California Gov. Jerry Brown ordered Southern California Gas Co. to pay for a mitigation program to offset damage to the world's climate from a massive methane leak at an underground natural gas storage facility in Los Angeles.
The directive was part of Brown's Jan. 6 declaration of a state of emergency. The ongoing leak has caused more than 2,300 people to evacuate their homes and forced school closures in the Porter Ranch neighborhood of northwest Los Angeles. Brown's proclamation also directed state agencies to protect public health and safety, oversee efforts to stop the 12-week-old leak and ensure that SoCal Gas is held accountable for costs and any violations.
"The California Air Resources Board, in consultation with appropriate state agencies, shall develop a program to fully mitigate the leak's emissions of methane by March 31, 2016," the governor ordered. The program "shall be funded by the Southern California Gas Company, be limited to projects in California, and prioritize projects that reduce short-lived climate pollutants," Brown said in the proclamation.
The leak, in the Aliso Canyon, is the largest known emissions source of its kind and comes during a growing realization of the magnitude of methane emissions associated with the oil and gas industry and the critical role that the gas plays in global warming, said Mark Brownstein, vice president of the climate and energy program at the Environmental Defense Fund (EDF).
"This is such a dramatic case that almost by definition it's going to break new ground in terms of our understanding of the challenge that is in front of us, from a regulatory standpoint, and from a business practice standpoint," Brownstein said. "It will also likely break new ground on what's expected of companies if and when these problems occur."
Since Oct. 23, a ruptured natural gas well that is part of one of the country's largest underground natural gas storage facilities has leaked more than 80,000 metric tons of methane into the atmosphere. The well's cumulative emissions equal approximately 2 percent of all natural gas industry emissions nationwide over the course of a year, said Anthony Marchese, a mechanical engineer at Colorado State University in Fort Collins.
Natural gas is composed primarily of methane, a potent greenhouse gas that, in the first two decades after it is released, is 84 times more effective at trapping heat in the atmosphere than carbon dioxide. The Aliso Canyon leak is currently leaking the equivalent of the emissions of six coal-fired power plants or 4.7 million automobiles each day, according to EDF. The well will most likely continue spewing methane into the atmosphere for another month or more before it can be plugged.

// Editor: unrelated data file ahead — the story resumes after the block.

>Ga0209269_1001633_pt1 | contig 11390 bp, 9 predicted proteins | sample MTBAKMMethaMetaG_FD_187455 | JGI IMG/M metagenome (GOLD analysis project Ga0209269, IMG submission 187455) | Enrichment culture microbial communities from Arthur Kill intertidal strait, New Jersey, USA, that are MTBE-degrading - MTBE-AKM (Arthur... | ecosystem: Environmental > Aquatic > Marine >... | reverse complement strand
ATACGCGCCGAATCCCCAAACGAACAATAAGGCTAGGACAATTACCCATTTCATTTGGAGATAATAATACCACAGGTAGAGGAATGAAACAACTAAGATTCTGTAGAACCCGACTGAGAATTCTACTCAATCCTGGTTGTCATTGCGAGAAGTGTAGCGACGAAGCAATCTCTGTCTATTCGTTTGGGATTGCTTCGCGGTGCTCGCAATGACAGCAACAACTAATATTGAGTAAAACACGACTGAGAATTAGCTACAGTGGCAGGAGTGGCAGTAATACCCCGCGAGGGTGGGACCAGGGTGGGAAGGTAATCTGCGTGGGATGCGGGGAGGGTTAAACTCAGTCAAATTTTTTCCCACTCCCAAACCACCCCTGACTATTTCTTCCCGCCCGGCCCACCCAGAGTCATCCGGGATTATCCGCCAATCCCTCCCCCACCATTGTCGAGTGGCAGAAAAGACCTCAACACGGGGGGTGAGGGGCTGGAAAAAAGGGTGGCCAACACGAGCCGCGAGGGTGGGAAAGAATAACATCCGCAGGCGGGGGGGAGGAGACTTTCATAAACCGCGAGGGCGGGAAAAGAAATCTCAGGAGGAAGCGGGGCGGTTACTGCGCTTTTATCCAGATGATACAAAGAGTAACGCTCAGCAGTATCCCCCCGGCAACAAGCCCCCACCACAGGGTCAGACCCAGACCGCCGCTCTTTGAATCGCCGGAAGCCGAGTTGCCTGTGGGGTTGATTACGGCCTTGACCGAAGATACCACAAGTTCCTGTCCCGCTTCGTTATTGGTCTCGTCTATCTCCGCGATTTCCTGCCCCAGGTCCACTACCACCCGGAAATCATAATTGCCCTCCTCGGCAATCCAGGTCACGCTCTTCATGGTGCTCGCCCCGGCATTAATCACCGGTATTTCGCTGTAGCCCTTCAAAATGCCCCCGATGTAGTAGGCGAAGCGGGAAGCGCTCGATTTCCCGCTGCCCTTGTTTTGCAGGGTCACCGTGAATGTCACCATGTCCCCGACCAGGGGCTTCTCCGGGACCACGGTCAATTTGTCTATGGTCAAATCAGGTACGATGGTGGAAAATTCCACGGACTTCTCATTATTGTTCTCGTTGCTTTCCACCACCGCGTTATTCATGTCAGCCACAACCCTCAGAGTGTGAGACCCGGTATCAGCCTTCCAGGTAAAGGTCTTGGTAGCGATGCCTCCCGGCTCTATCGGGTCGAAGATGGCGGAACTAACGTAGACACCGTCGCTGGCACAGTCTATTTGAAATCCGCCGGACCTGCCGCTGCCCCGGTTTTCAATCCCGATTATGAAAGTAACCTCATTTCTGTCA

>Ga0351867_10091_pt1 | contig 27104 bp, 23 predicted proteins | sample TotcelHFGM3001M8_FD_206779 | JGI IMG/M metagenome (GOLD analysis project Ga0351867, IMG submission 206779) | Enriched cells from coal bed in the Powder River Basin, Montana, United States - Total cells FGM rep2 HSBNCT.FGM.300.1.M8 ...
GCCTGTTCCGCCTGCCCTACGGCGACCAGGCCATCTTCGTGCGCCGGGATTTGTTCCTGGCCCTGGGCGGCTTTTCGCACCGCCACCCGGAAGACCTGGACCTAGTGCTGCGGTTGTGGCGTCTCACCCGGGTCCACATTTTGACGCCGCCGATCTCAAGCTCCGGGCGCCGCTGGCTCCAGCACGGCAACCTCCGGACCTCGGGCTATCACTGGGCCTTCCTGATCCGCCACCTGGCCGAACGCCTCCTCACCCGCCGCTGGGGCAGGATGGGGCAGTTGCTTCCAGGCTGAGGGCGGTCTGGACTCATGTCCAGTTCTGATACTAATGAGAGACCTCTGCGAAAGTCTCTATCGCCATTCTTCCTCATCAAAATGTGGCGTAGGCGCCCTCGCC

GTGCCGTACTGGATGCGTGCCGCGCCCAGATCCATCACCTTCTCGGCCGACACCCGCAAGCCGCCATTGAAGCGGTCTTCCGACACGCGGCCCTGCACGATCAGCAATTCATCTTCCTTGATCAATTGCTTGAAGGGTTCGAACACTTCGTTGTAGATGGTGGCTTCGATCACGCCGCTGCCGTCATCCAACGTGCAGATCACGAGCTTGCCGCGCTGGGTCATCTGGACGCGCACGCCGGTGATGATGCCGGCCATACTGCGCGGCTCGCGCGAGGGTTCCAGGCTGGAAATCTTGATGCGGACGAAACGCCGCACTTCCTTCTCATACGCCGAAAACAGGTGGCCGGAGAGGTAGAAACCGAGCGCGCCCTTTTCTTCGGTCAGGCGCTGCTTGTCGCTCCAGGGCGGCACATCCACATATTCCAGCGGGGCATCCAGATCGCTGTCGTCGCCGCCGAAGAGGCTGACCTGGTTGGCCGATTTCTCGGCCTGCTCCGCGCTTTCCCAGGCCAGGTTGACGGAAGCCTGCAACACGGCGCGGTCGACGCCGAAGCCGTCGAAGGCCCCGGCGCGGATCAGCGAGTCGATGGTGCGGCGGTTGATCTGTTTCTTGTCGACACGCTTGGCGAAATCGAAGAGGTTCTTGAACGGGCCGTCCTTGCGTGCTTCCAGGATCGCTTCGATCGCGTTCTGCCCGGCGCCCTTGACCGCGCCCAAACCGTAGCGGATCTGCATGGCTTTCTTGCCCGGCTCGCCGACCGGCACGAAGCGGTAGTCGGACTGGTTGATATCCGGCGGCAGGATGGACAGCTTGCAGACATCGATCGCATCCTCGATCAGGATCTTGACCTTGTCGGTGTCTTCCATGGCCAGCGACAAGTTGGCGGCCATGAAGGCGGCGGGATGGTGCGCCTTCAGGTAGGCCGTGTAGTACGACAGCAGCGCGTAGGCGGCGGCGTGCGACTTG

The nation's entire oil and gas industry currently leaks more than 7 million tons of methane a year, not counting the ongoing Aliso Canyon leak. The effect that these numerous, smaller leaks have on climate change over a period of 20 years is equal to that of 160 coal-fired power plants over the same time period, according to an EDF calculation based on Environmental Protection Agency data. Oil and gas companies are not required to fund mitigation efforts for climate damage from these smaller leaks, but environmentalists say the size of the current leak in Los Angeles could change how regulators view all emissions.
It's not entirely clear what statutory or regulatory authority the state of California has to require SoCal Gas to pay, Brownstein said.
Officials with the gas company said that while their current focus is stopping the leak, they plan to comply with the governor's order.
"SoCal Gas reaffirms our prior commitment to mitigate the environmental impact of the actual amount of natural gas released from the leak," said Kristine Lloyd a company spokeswoman, in a written statement. "We look forward to working with state officials to develop a framework that will achieve this goal."
The mitigation program will probably include efforts to plug many smaller leaks in the company's natural gas distribution system, according to EDF's Brownstein.
"This event is a watershed moment both because it drives home for the general public the fact that these kinds of problems can and do exist, and hopefully it drives home for the industry that a business-as-usual approach is no longer tenable," Brownstein said.